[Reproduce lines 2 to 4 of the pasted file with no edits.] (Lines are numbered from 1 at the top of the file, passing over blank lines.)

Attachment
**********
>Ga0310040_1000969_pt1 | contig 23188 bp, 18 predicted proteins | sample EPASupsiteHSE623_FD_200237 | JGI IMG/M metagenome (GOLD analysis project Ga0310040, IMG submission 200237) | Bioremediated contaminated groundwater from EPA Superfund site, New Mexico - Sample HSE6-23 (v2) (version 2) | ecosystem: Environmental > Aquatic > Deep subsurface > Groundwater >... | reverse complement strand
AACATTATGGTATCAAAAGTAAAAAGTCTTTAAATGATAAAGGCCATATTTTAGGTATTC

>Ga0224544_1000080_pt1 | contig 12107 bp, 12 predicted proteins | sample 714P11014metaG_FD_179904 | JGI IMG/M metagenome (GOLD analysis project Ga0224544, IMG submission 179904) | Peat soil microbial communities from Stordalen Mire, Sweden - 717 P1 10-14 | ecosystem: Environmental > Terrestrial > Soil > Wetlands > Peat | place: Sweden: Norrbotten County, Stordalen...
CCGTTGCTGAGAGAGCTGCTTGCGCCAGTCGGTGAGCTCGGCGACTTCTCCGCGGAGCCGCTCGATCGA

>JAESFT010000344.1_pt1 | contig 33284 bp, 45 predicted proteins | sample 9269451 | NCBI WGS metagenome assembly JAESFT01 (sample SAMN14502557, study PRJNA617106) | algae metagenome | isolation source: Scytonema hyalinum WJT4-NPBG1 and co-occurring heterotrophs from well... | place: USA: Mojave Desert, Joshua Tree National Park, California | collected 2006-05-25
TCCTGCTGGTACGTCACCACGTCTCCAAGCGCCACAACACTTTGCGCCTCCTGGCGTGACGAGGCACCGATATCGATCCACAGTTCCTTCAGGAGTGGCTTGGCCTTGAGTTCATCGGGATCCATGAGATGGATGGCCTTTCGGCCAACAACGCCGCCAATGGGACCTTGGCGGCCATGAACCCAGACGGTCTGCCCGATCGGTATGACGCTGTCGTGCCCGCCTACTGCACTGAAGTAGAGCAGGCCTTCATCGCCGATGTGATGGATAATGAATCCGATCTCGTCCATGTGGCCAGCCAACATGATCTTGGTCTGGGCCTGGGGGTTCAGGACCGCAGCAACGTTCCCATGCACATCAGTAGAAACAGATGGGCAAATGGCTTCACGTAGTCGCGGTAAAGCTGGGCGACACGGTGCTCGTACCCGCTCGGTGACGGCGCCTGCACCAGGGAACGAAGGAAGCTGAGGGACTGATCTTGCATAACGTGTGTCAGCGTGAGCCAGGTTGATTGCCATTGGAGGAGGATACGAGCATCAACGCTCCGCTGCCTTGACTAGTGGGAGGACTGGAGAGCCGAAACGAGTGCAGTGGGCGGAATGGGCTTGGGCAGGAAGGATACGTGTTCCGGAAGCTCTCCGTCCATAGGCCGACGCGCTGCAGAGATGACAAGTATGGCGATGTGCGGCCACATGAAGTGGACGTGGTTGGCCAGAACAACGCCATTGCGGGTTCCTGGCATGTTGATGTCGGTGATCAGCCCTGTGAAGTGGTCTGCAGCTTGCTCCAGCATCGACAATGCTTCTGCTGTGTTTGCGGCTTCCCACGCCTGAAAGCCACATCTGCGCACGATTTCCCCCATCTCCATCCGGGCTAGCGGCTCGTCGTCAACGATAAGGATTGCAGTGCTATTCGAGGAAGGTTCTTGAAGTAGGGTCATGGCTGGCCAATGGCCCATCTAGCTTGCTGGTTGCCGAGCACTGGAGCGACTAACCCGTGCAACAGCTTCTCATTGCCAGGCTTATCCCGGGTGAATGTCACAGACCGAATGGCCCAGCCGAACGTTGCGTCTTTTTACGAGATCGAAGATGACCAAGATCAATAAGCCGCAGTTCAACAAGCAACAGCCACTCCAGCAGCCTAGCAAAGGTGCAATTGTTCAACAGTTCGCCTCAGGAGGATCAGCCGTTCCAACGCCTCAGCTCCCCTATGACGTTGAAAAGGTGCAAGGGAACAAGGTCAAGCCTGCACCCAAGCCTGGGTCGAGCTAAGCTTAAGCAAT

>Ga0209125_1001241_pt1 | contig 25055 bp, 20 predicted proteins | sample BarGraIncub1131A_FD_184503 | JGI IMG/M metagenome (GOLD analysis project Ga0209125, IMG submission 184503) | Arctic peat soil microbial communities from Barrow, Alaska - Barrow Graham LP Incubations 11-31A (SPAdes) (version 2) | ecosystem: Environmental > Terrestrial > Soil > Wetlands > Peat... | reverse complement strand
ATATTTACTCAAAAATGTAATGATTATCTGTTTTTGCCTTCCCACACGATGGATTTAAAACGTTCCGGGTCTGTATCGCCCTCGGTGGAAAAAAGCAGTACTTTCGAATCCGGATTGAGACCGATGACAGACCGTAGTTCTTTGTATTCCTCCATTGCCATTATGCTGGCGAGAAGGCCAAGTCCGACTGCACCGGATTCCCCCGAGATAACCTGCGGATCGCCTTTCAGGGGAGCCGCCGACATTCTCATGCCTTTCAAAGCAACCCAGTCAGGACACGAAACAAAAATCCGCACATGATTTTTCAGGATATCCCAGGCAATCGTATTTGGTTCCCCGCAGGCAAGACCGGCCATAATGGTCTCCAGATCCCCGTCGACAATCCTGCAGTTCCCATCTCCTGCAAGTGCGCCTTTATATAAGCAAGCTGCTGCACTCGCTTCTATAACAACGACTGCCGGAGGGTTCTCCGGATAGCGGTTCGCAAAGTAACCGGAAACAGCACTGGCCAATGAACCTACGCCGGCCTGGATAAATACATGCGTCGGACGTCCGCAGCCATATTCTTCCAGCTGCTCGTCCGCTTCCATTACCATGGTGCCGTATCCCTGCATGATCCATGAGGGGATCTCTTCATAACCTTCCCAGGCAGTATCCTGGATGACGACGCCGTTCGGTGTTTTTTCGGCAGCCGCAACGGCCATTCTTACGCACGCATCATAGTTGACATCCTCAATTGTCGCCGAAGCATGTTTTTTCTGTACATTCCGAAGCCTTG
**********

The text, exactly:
AACATTATGGTATCAAAAGTAAAAAGTCTTTAAATGATAAAGGCCATATTTTAGGTATTC

>Ga0224544_1000080_pt1 | contig 12107 bp, 12 predicted proteins | sample 714P11014metaG_FD_179904 | JGI IMG/M metagenome (GOLD analysis project Ga0224544, IMG submission 179904) | Peat soil microbial communities from Stordalen Mire, Sweden - 717 P1 10-14 | ecosystem: Environmental > Terrestrial > Soil > Wetlands > Peat | place: Sweden: Norrbotten County, Stordalen...
CCGTTGCTGAGAGAGCTGCTTGCGCCAGTCGGTGAGCTCGGCGACTTCTCCGCGGAGCCGCTCGATCGA